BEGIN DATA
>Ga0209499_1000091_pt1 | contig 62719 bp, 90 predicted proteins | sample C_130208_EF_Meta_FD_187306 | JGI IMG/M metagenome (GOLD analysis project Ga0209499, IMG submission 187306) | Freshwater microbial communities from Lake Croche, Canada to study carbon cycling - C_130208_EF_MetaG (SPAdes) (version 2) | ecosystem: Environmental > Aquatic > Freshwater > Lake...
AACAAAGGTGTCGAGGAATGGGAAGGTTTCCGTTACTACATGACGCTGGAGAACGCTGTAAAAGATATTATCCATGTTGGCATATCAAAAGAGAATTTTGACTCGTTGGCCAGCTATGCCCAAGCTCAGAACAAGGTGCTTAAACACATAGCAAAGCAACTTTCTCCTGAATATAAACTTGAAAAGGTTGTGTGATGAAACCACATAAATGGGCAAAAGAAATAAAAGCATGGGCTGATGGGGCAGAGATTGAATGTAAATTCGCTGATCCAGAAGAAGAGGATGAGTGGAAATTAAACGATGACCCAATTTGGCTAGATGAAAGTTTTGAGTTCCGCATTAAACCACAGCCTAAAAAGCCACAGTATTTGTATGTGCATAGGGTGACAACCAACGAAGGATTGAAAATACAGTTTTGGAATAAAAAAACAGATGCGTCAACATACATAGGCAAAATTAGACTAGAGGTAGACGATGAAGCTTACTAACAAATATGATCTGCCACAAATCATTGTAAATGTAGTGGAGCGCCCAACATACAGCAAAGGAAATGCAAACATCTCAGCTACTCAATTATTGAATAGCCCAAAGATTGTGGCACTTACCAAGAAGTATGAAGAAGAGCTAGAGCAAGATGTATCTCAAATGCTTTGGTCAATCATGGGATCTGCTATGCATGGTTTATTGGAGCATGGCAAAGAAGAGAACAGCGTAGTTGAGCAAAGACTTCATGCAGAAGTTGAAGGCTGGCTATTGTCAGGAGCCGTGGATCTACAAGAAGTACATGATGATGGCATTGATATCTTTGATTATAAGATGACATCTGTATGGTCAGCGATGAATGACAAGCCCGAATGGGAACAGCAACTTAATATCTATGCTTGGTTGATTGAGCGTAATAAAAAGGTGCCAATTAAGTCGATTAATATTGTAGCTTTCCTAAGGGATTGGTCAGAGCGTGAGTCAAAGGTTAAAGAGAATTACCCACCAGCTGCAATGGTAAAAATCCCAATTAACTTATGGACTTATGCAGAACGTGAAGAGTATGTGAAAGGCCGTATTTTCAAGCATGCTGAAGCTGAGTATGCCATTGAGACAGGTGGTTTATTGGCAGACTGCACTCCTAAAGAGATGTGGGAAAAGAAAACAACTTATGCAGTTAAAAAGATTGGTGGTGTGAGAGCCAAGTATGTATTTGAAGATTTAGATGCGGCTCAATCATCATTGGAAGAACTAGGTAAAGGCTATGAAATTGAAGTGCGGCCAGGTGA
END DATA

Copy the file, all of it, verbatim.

>Ga0209499_1000091_pt1 | contig 62719 bp, 90 predicted proteins | sample C_130208_EF_Meta_FD_187306 | JGI IMG/M metagenome (GOLD analysis project Ga0209499, IMG submission 187306) | Freshwater microbial communities from Lake Croche, Canada to study carbon cycling - C_130208_EF_MetaG (SPAdes) (version 2) | ecosystem: Environmental > Aquatic > Freshwater > Lake...
AACAAAGGTGTCGAGGAATGGGAAGGTTTCCGTTACTACATGACGCTGGAGAACGCTGTAAAAGATATTATCCATGTTGGCATATCAAAAGAGAATTTTGACTCGTTGGCCAGCTATGCCCAAGCTCAGAACAAGGTGCTTAAACACATAGCAAAGCAACTTTCTCCTGAATATAAACTTGAAAAGGTTGTGTGATGAAACCACATAAATGGGCAAAAGAAATAAAAGCATGGGCTGATGGGGCAGAGATTGAATGTAAATTCGCTGATCCAGAAGAAGAGGATGAGTGGAAATTAAACGATGACCCAATTTGGCTAGATGAAAGTTTTGAGTTCCGCATTAAACCACAGCCTAAAAAGCCACAGTATTTGTATGTGCATAGGGTGACAACCAACGAAGGATTGAAAATACAGTTTTGGAATAAAAAAACAGATGCGTCAACATACATAGGCAAAATTAGACTAGAGGTAGACGATGAAGCTTACTAACAAATATGATCTGCCACAAATCATTGTAAATGTAGTGGAGCGCCCAACATACAGCAAAGGAAATGCAAACATCTCAGCTACTCAATTATTGAATAGCCCAAAGATTGTGGCACTTACCAAGAAGTATGAAGAAGAGCTAGAGCAAGATGTATCTCAAATGCTTTGGTCAATCATGGGATCTGCTATGCATGGTTTATTGGAGCATGGCAAAGAAGAGAACAGCGTAGTTGAGCAAAGACTTCATGCAGAAGTTGAAGGCTGGCTATTGTCAGGAGCCGTGGATCTACAAGAAGTACATGATGATGGCATTGATATCTTTGATTATAAGATGACATCTGTATGGTCAGCGATGAATGACAAGCCCGAATGGGAACAGCAACTTAATATCTATGCTTGGTTGATTGAGCGTAATAAAAAGGTGCCAATTAAGTCGATTAATATTGTAGCTTTCCTAAGGGATTGGTCAGAGCGTGAGTCAAAGGTTAAAGAGAATTACCCACCAGCTGCAATGGTAAAAATCCCAATTAACTTATGGACTTATGCAGAACGTGAAGAGTATGTGAAAGGCCGTATTTTCAAGCATGCTGAAGCTGAGTATGCCATTGAGACAGGTGGTTTATTGGCAGACTGCACTCCTAAAGAGATGTGGGAAAAGAAAACAACTTATGCAGTTAAAAAGATTGGTGGTGTGAGAGCCAAGTATGTATTTGAAGATTTAGATGCGGCTCAATCATCATTGGAAGAACTAGGTAAAGGCTATGAAATTGAAGTGCGGCCAGGTGA